The Taklimakan Desert Highway Shelterbelt is drip-irrigated with high saline groundwater (2.58-29.70 g x L(-1)), and shifting sand burial and water-salt stress are most common and serious problems in this region. So it is of great importance to study the effect of shifting sand burial on soil moisture evaporation, salt accumulation and their distribution for water saving, salinity restraint, and suitable utilization of local land and water resources. In this study, Micro-Lysimeters (MLS) were used to investigate dynamics of soil moisture and salt under different thicknesses of sand burial (1, 2, 3, 4, and 5 cm), and field control experiments of drip-irrigation were also carried out to investigate soil moisture and salt distribution under different thicknesses of shifting sand burial (5, 10, 15, 20, 25, 30, 35, and 40 cm). The soil daily and cumulative evaporation decreased with the increase of sand burial thickness in MLS, cumulative evaporation decreased by 2.5%-13.7% compared with control. And evaporative inhibiting efficiency increased with sand burial thickness, evaporative inhibiting efficiency of 1-5 cm sand burial was 16.7%-79.0%. Final soil moisture content beneath the interface of sand burial increased with sand burial thickness, and it increased by 2.5%-13.7% than control. The topsoil EC of shifting sand in MLS decreased by 1.19-6.00 mS x cm(-1) with the increasing sand burial thickness, whereas soil salt content beneath the interface in MLS increased and amplitude of the topsoil salt content was higher than that of the subsoil. Under drip-irrigation with saline groundwater, average soil moisture beneath the interface of shifting sand burial increased by 0.4% -2.0% compare with control, and the highest value of EC was 7.77 mS x cm(-1) when the sand burial thickness was 10 cm. The trend of salt accumulation content at shifting sand surface increased firstly, and then decreased with the increasing sand burial thickness. Soil salt contents beneath the

  1. Molten salt reactors: reactor cores

    International Nuclear Information System (INIS)

    1983-01-01

    In this critical analysis of the MSBR I project are examined the problems concerning the reactor core. Advantages of breeding depend essentially upon solutions to technological problems like continuous reprocessing or graphite behavior under neutron irradiation. Graphite deformation, moderator unloading, control rods and core instrumentation require more studies. Neutronics of the core, influence of core geometry and salt composition, fuel evolution, and thermohydraulics are reviewed [fr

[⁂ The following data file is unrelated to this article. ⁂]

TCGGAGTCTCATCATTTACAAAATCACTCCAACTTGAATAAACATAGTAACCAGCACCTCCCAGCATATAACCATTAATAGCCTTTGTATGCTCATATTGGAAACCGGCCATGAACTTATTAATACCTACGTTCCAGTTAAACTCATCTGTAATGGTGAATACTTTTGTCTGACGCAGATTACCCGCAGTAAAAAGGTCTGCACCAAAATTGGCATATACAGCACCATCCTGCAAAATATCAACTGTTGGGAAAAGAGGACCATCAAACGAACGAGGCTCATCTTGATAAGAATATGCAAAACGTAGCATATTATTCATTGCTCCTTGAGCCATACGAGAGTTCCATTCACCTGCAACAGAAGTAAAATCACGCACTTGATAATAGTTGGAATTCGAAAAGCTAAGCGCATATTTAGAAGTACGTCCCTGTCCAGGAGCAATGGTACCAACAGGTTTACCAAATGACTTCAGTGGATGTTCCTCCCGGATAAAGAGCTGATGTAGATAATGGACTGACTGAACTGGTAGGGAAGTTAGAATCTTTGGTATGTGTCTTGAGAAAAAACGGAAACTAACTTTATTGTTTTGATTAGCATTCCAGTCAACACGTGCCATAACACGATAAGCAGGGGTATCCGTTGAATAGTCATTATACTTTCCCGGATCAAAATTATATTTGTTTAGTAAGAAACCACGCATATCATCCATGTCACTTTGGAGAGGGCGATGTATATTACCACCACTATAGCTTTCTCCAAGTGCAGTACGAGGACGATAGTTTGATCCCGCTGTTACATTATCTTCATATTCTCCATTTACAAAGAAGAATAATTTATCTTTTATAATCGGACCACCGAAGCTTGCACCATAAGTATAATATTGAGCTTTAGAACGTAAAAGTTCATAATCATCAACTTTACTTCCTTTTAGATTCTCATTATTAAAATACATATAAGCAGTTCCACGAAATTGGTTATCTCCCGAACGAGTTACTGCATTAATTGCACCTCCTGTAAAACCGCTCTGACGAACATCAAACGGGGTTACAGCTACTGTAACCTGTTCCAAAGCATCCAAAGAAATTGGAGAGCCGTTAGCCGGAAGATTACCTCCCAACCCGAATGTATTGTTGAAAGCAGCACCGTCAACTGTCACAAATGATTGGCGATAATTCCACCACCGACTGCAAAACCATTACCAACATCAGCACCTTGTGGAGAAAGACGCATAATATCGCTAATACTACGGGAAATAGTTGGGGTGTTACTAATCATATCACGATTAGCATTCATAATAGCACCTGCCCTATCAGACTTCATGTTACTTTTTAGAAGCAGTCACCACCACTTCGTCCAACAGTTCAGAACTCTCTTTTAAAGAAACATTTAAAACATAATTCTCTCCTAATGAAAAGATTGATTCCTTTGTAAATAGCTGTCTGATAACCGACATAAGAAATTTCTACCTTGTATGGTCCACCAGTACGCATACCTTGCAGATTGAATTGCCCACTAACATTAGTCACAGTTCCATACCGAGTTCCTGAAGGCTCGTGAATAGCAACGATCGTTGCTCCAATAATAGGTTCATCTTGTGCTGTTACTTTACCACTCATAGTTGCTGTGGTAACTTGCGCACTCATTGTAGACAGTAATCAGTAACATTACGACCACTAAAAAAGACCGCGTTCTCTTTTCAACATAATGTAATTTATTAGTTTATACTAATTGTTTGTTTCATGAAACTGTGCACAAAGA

2. Flow effect on {sup 135}I and {sup 135}Xe evolution behavior in a molten salt reactor

    Energy Technology Data Exchange (ETDEWEB)

    Wu, Jianhui; Guo, Chen [Shanghai Institute of Applied Physics, Chinese Academy of Sciences, Shanghai 201800 (China); CAS Center for Excellence in TMSR Energy System, Chinese Academy of Sciences, Shanghai 201800 (China); Cai, Xiangzhou [Shanghai Institute of Applied Physics, Chinese Academy of Sciences, Shanghai 201800 (China); CAS Center for Excellence in TMSR Energy System, Chinese Academy of Sciences, Shanghai 201800 (China); University of Chinese Academy of Sciences, Beijing 100049 (China); Yu, Chenggang; Zou, Chunyan [Shanghai Institute of Applied Physics, Chinese Academy of Sciences, Shanghai 201800 (China); CAS Center for Excellence in TMSR Energy System, Chinese Academy of Sciences, Shanghai 201800 (China); Han, Jianlong [Shanghai Institute of Applied Physics, Chinese Academy of Sciences, Shanghai 201800 (China); CAS Center for Excellence in TMSR Energy System, Chinese Academy of Sciences, Shanghai 201800 (China); University of Chinese Academy of Sciences, Beijing 100049 (China); Chen, Jingen, E-mail: chenjg@sinap.ac.cn [Shanghai Institute of Applied Physics, Chinese Academy of Sciences, Shanghai 201800 (China); CAS Center for Excellence in TMSR Energy System, Chinese Academy of Sciences, Shanghai 201800 (China); University of Chinese Academy of Sciences, Beijing 100049 (China)

    2017-04-01